Having fallen from favour as a result of the hype it attracted during the dot-com era, middleware is now starting to settle into a useful role as part of an overall Enterprise Application Integration (EAI) environment. But like all aspects of IT in financial services at the moment, the ultimate driver is the business need to reduce costs and operational risk.
This need has been focused in the minds of banks by the Basel II proposals. Even though their implementation in 2007 looks increasingly in doubt, the general thrust is one that banks â and other financial institutions not directly governed by the Basel Committee â realise can pay dividends in other ways, simply by reducing operating risk and costs caused by errors in processing.
Combined with a tight squeeze on spending, this drive towards automating the entire transaction lifecycle in a true straight-through processing environment obviously means that firms have to make the most of their existing systems, but alongside that there is a need to bring those systems together in a way that reflects the business organisation.
The key thing in middleware and EAI deployment, for the financial sector at any rate, is the definition of a consistent business logic and the formalisation of rules for how a particular firm goes about its trading business. In business schools and management seminars that much-abused word ontology is brought into play: logicians use it to mean a formal definition of structures, and that is what businesses need to do. From the definition of the trading structures will come the workflow rules and best-practice definitions that can be used to build an efficient overall system.
Ideally, what any trading organisation should have is a common bus architecture integrating its front, middle and back office operations. And it should cut across the various asset classes the firm trades in, which may, of course, have their own front and middle offices, if not all the way to the back.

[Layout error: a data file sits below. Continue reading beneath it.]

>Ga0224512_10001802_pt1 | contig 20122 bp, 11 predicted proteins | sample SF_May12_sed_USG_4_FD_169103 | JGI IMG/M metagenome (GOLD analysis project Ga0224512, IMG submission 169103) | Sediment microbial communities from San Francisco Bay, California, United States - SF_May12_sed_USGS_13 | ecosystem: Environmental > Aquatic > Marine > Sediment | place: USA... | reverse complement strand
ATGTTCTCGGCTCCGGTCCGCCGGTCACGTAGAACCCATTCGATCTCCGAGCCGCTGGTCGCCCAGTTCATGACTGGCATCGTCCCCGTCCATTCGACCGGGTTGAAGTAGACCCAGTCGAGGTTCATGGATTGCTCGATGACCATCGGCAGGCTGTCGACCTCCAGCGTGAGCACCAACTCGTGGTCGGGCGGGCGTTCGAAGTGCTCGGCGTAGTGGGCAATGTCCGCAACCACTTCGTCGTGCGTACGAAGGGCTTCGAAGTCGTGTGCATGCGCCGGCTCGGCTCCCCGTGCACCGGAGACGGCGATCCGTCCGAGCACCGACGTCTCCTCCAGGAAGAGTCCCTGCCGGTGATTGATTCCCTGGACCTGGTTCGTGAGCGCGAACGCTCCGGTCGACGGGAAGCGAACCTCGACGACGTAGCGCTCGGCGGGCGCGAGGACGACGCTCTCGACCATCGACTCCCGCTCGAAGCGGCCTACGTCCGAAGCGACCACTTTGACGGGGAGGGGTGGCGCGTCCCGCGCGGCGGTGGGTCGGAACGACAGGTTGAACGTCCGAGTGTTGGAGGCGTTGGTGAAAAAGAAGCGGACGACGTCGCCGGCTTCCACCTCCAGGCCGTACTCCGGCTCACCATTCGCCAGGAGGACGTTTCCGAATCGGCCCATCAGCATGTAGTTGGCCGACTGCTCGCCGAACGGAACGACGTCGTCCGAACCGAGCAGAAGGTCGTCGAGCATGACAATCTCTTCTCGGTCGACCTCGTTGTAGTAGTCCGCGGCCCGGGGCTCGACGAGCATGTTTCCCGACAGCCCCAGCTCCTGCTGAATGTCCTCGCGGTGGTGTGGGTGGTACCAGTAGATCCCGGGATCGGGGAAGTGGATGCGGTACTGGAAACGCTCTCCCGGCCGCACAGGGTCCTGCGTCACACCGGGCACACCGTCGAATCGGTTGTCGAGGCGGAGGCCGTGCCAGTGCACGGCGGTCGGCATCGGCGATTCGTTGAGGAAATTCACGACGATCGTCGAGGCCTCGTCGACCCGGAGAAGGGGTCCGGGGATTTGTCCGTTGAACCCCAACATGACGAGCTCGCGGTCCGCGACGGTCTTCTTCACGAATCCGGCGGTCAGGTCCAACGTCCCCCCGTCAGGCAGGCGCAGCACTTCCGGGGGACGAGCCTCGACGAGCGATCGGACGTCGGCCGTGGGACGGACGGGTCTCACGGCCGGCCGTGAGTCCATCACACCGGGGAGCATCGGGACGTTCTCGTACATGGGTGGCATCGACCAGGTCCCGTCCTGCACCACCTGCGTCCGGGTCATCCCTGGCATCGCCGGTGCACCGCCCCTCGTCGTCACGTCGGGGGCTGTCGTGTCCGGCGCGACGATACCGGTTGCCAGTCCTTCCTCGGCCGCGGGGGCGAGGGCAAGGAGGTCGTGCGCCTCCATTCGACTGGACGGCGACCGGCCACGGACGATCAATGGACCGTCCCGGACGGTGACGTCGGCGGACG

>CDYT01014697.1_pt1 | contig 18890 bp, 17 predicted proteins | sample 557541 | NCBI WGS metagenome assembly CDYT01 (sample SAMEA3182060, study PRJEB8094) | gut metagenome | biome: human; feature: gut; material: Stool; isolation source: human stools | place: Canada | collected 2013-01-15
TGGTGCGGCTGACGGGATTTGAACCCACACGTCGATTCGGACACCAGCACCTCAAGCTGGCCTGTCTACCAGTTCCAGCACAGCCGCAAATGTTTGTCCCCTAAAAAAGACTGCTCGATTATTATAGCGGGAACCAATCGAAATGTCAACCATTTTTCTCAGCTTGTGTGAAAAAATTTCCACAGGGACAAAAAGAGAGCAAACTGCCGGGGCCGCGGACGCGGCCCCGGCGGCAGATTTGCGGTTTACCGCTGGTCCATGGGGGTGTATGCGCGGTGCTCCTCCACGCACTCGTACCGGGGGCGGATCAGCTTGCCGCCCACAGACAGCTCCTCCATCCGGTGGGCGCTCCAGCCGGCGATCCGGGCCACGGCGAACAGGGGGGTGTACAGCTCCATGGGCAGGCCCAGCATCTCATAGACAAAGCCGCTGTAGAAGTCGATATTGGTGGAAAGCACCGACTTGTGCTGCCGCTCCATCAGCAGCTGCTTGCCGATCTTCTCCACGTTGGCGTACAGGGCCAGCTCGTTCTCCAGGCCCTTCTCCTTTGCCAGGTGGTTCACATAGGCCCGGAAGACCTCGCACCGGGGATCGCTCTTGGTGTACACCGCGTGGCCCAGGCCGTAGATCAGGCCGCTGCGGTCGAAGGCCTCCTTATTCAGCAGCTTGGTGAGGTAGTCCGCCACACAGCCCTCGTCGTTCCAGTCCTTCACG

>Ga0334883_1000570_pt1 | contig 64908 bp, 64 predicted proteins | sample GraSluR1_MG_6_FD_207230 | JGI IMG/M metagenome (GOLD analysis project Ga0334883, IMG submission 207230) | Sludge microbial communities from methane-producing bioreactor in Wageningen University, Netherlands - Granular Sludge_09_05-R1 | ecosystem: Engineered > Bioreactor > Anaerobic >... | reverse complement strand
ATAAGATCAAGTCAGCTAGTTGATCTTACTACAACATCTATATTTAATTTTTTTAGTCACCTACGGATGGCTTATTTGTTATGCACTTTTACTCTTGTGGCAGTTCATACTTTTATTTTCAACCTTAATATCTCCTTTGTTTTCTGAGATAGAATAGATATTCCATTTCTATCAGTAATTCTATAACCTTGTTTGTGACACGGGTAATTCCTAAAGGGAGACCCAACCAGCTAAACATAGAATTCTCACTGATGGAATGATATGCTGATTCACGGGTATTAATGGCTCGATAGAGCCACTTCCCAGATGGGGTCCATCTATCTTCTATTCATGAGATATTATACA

To do this means the development of a common taxonomy across these operations, which is something that we are now seeing develop through the work of putative standards bodies such as XML.org and the work being done on the Market Data Definition Language.
While the leaders and shapers may be implementing systems based on Sun Microsystemsâ Java or Microsoftâs .NET framework, perhaps with some Linux and a few new database types thrown in, the vast majority of businesses are not.
Far more are using legacy systems â you might even call some of them heritage systems â where a great deal of data that is vital to the STP process is stored, but are structured in a way that no-one understands: the business logic has been lost, probably along with the IT staff who originally coded the system.
By its very definition, middleware can solve this problem. In the initial buzz around the technology, much was made of it allowing data to be sucked out of aging data silos for use on state-of-the-art boxes.
It could, and can, do that but the reality is that middleware has matured both in terms of the range of data and systems types that can be interfaced with and in the complexity of its deployment at the core of an EAI project. Increasingly, systems like IBMâs WebSphere or BEA Systemsâ WebLogic have developed from Internet novelties to mature technologies that are being marketed as Application Servers used for not only sucking data out of older systems, but also passing data to them for processing.
Where that is appropriate to the business logic, it is a perfectly valid application of the if-it-ainât-broke rule of engineering. Much more crucial is being able to work out if it is appropriate in the first place.
Once a definition of the business logic and workflow is in place, application integration can become a reality. Only once youâve achieved integration of the systems can you monitor and manage them â and thatâs the benefit that middleware and EAI are at last starting to deliver.